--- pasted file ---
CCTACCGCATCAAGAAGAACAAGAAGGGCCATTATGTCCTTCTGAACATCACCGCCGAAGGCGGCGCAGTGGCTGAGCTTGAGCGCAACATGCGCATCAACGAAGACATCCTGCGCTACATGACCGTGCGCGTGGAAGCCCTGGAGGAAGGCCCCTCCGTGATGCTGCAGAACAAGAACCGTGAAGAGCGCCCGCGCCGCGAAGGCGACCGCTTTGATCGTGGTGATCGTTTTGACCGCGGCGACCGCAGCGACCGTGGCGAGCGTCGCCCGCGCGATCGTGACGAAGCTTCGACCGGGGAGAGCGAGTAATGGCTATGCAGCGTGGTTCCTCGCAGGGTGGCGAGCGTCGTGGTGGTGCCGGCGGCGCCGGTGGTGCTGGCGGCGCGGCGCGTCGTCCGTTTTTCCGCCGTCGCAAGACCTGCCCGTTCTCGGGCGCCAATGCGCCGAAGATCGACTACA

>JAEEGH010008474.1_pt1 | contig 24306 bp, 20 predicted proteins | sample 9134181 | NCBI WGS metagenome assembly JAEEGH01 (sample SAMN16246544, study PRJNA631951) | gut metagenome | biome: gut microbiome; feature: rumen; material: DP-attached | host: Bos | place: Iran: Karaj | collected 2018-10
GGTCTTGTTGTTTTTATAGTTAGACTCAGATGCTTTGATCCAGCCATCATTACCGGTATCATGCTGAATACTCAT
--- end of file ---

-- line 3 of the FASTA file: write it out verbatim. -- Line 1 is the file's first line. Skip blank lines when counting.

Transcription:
GGTCTTGTTGTTTTTATAGTTAGACTCAGATGCTTTGATCCAGCCATCATTACCGGTATCATGCTGAATACTCAT